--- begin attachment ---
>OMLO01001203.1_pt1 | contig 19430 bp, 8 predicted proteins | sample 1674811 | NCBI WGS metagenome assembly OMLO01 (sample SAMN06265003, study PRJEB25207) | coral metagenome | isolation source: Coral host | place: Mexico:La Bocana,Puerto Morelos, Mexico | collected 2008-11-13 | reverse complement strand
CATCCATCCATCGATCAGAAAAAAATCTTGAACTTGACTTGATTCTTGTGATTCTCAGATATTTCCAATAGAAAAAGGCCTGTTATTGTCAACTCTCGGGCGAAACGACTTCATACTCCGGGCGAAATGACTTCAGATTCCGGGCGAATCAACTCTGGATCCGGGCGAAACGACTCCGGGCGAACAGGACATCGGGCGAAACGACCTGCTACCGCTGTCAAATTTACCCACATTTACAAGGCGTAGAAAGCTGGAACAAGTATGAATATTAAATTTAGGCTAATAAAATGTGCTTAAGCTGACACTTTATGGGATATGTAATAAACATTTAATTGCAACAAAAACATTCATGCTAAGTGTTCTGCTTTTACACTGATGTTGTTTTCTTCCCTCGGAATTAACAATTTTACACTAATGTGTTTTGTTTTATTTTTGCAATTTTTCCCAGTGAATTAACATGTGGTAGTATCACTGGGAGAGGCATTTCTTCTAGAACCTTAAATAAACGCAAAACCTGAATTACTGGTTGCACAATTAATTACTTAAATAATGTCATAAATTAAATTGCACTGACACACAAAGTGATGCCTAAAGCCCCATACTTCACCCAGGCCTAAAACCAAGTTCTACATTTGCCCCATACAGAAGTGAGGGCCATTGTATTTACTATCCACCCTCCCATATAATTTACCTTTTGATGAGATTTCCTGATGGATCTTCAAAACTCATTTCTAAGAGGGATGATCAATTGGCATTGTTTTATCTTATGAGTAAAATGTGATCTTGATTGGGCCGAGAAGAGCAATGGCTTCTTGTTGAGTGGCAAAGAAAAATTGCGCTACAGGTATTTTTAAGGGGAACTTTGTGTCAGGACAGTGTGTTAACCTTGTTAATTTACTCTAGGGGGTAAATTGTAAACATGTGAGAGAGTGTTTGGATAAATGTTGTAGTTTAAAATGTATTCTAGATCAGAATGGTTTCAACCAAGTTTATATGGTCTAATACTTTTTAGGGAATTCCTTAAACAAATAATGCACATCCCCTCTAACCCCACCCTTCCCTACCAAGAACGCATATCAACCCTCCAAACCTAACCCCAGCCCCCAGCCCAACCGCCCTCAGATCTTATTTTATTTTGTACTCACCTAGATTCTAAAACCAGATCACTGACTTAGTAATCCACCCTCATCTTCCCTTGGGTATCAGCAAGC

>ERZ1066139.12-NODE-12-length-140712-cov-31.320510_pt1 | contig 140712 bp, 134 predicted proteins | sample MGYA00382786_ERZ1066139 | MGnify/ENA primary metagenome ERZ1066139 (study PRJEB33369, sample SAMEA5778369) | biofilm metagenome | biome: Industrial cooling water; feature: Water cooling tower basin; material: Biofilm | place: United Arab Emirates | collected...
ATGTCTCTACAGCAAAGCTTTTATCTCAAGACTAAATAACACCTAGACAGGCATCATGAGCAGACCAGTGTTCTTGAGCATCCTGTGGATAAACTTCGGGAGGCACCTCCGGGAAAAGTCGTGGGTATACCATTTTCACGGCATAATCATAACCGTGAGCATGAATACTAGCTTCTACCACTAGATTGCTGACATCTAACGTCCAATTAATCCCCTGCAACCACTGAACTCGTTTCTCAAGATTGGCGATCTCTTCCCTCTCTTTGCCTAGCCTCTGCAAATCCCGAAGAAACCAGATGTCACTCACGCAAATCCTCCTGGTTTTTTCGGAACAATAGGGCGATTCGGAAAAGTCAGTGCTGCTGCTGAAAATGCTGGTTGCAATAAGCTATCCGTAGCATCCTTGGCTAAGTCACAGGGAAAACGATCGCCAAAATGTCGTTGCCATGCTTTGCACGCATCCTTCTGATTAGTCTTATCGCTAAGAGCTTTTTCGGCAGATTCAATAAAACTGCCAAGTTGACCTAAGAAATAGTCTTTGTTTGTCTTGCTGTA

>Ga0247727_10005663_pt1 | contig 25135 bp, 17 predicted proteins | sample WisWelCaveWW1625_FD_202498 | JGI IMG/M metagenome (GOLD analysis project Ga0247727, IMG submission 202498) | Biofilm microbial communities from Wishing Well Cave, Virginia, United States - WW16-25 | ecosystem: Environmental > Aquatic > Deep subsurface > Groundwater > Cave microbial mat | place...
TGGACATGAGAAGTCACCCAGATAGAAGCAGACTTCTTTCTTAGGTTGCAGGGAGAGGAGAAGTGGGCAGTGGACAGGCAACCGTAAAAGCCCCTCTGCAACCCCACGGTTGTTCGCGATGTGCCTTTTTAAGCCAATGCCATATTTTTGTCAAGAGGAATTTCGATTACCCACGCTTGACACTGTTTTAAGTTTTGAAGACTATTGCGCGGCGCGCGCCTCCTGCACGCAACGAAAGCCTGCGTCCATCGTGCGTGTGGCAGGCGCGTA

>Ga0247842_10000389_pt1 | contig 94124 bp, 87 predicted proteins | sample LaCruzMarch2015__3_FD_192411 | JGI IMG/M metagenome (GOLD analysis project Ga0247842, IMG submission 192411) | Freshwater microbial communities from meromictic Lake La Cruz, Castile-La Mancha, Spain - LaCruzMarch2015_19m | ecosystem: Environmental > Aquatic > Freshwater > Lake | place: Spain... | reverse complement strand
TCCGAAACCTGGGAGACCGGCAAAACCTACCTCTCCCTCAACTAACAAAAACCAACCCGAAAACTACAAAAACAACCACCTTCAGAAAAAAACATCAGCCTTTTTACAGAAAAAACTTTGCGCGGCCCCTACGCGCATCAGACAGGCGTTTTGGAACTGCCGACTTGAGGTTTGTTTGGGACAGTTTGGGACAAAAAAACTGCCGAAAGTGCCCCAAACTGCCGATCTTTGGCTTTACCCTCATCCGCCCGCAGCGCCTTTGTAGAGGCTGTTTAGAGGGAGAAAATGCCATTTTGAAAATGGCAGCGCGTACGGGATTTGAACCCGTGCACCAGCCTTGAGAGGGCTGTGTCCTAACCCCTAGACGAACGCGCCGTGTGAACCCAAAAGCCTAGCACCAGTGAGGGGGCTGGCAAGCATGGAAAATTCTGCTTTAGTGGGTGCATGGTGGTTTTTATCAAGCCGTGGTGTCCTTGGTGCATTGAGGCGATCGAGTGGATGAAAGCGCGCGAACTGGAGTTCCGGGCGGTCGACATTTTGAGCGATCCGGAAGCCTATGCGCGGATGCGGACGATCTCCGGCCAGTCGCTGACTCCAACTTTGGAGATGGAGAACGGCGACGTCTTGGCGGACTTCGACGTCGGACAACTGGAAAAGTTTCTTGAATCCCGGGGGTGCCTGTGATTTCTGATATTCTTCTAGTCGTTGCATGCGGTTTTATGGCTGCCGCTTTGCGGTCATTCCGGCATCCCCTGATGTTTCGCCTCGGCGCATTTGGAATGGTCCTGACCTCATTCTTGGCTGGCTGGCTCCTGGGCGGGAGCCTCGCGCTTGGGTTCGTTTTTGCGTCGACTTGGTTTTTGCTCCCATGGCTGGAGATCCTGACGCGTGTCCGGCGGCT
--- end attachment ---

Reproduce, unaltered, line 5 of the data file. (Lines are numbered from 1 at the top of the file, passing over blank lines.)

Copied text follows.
>Ga0247727_10005663_pt1 | contig 25135 bp, 17 predicted proteins | sample WisWelCaveWW1625_FD_202498 | JGI IMG/M metagenome (GOLD analysis project Ga0247727, IMG submission 202498) | Biofilm microbial communities from Wishing Well Cave, Virginia, United States - WW16-25 | ecosystem: Environmental > Aquatic > Deep subsurface > Groundwater > Cave microbial mat | place...